Whitleyaward: The Serengeti-Mara ecosystem is renowned for its wildlife: lion, elephant, wildebeest, zebra and giraffe. Encircling them all is an overlooked guardian – the vultures, comprising six threatened species, four of them Critically Endangered. This “clean-up crew” is vital to the health and hygiene of the plains. Referred to locally as “Serengeti soap,” these scavengers swiftly consume rotting carcasses, preventing the spread of disease. However the value of vultures is only really understood once they start disappearing.
Suffering a precipitous decline in numbers of over 70% in 30 years, East African vultures are collateral damage in the war between livestock herders and predators. In retaliation for the loss of livestock to big cats, farmers resort to poisoning carcasses in the hope of reducing predator numbers. The subsequent incidental killing of vultures is catastrophic, with effects reverberating throughout the entire ecosystem.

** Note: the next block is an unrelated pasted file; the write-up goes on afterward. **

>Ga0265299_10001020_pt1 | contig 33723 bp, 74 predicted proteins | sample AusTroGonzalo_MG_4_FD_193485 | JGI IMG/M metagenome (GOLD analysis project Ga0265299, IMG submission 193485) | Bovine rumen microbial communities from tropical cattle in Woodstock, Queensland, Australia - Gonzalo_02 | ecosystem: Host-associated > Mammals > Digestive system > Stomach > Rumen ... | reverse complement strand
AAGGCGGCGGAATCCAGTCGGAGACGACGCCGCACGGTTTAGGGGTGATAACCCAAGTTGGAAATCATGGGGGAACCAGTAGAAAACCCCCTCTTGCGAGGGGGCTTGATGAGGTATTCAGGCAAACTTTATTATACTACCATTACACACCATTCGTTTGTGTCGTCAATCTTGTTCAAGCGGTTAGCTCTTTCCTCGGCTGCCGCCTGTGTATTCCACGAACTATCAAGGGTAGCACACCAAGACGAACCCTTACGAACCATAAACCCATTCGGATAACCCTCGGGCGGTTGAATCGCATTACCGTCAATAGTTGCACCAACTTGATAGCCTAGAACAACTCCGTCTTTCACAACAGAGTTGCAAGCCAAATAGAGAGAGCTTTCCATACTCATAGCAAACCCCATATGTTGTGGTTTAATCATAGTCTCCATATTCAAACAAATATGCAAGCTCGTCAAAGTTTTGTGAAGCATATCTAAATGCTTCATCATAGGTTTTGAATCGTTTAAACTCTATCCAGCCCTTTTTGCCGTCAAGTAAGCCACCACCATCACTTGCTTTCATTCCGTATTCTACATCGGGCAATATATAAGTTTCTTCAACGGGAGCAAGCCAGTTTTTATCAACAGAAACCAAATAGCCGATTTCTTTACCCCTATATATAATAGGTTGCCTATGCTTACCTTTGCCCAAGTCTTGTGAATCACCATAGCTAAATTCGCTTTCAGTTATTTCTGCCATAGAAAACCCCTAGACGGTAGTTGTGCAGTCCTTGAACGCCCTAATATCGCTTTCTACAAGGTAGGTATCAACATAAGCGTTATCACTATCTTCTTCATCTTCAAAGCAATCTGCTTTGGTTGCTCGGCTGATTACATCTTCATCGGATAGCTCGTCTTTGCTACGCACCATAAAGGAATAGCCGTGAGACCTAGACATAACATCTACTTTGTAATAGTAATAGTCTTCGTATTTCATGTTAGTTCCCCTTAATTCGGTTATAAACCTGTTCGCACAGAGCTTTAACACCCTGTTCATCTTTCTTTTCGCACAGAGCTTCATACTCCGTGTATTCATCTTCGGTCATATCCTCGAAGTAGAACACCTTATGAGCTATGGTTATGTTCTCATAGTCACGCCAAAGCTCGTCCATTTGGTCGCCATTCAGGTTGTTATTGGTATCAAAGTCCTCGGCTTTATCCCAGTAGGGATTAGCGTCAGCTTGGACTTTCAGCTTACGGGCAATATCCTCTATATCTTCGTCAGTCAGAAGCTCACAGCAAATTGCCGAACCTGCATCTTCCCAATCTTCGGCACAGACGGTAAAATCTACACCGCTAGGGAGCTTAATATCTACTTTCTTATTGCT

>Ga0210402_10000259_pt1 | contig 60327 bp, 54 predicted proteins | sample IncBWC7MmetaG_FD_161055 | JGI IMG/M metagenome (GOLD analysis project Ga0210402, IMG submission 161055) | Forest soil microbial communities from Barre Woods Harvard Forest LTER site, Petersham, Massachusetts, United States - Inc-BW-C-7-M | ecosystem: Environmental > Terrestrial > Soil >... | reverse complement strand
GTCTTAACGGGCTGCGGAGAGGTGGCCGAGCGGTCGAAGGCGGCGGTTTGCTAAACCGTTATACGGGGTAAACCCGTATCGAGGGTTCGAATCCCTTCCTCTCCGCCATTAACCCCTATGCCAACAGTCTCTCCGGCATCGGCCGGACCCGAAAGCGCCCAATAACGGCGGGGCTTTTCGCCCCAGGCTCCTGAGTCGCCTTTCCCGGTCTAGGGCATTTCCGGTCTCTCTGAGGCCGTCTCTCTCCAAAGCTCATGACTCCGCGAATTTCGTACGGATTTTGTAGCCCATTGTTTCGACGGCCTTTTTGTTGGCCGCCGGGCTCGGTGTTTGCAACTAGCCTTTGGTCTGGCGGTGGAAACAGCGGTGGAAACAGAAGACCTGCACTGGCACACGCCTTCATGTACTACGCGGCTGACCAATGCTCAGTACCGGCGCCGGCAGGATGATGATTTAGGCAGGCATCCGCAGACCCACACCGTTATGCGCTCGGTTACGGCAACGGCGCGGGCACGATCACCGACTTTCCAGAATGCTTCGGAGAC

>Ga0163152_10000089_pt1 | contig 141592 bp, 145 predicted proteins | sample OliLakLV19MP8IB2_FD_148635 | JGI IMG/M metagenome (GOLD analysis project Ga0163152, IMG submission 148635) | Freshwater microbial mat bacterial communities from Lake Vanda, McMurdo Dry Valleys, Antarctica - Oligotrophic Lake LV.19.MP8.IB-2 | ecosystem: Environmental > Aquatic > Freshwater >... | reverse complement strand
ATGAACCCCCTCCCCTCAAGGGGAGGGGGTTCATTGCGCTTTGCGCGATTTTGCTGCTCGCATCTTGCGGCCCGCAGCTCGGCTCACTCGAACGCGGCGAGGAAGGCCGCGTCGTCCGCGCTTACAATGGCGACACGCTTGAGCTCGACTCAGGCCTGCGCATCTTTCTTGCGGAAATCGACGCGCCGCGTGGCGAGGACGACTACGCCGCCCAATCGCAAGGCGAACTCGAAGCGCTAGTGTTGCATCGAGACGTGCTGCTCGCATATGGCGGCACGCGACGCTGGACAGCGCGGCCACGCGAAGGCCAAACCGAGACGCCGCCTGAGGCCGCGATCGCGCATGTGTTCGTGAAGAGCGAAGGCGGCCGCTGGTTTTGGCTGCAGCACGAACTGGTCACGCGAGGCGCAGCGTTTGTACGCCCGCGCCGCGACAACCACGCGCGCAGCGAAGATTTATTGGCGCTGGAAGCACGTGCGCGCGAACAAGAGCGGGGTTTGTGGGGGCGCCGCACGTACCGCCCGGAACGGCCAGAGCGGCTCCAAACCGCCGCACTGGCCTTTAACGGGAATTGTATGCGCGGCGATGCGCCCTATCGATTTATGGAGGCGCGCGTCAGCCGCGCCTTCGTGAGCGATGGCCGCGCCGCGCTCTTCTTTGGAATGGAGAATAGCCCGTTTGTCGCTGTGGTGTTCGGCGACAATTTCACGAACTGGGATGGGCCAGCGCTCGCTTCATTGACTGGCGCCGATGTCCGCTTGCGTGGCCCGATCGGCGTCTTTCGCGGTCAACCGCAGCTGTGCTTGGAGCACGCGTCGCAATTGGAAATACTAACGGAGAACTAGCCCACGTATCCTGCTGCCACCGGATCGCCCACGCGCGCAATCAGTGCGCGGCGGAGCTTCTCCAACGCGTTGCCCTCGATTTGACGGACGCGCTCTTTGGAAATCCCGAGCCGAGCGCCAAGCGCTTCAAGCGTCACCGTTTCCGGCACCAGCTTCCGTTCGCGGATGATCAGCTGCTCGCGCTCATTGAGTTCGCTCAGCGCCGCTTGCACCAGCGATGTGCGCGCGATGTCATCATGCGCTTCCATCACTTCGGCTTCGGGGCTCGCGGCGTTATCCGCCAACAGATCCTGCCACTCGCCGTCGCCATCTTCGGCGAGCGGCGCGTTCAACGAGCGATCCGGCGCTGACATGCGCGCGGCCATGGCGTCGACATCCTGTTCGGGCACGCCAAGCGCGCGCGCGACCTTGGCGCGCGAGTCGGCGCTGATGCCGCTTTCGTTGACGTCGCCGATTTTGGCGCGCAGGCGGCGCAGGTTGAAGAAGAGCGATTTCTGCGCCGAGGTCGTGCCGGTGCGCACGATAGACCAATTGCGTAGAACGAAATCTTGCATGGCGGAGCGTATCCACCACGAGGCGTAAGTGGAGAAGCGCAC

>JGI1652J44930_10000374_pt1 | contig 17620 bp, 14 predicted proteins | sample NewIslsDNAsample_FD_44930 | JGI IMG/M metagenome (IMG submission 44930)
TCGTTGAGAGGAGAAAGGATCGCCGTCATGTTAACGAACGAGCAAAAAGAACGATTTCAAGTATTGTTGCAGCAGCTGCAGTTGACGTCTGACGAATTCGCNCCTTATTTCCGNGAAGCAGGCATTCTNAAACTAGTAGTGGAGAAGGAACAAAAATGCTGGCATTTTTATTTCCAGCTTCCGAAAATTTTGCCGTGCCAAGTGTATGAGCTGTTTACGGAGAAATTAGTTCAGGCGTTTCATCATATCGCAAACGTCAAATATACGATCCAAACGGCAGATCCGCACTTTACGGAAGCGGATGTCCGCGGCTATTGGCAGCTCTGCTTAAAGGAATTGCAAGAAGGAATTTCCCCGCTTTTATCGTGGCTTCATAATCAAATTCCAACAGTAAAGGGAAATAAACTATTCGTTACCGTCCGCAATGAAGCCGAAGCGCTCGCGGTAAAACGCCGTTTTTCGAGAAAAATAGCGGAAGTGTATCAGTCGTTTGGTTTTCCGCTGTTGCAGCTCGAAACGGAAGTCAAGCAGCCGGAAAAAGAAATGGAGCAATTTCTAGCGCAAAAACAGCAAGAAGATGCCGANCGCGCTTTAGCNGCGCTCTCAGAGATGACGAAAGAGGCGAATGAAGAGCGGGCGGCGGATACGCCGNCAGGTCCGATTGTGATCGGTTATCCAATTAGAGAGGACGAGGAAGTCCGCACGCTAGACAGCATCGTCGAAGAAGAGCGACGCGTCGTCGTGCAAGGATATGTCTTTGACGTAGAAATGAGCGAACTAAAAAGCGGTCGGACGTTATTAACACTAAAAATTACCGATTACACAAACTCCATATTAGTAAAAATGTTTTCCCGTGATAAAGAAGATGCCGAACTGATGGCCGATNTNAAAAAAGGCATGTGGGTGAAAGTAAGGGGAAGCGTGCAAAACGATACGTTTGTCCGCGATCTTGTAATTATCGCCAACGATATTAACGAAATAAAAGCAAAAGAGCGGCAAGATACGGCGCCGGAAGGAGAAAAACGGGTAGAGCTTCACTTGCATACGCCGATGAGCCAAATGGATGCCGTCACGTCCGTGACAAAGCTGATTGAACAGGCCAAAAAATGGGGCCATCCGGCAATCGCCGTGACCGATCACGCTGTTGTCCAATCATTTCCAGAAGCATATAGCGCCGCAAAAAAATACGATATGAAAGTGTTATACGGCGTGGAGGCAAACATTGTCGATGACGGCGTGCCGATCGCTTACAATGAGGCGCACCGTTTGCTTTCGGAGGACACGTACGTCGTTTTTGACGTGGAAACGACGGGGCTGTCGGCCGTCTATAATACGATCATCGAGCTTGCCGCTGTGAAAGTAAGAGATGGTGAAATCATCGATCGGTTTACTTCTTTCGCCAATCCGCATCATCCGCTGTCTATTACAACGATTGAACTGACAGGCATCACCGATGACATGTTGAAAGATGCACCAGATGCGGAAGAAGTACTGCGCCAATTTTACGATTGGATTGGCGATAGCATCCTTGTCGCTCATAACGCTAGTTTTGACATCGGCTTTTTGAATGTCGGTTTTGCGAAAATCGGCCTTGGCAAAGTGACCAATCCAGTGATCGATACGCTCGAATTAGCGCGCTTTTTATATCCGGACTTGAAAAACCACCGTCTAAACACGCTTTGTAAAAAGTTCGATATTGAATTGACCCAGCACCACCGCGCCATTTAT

Bowled over by raptors, Munir Virani swapped his early cricketing ambitions for a lifetime studying the drivers of vulture declines in Asia and Africa to inform conservation action. He now leads The Peregrine Fund’s Africa programme. His successful scheme to mitigate vulture poisoning by engaging communities in the Masai Mara saw cases drop by nearly 50% in 2016 and he is now poised to scale up.
The Matira team has been supporting the work of the Peregrine Fund for many years and is proud of the success of Munir, who has long since become a part and good friend of Matira. We hope to put an end to the poisoning of wild animals and restore the balance of the Maasai Mara.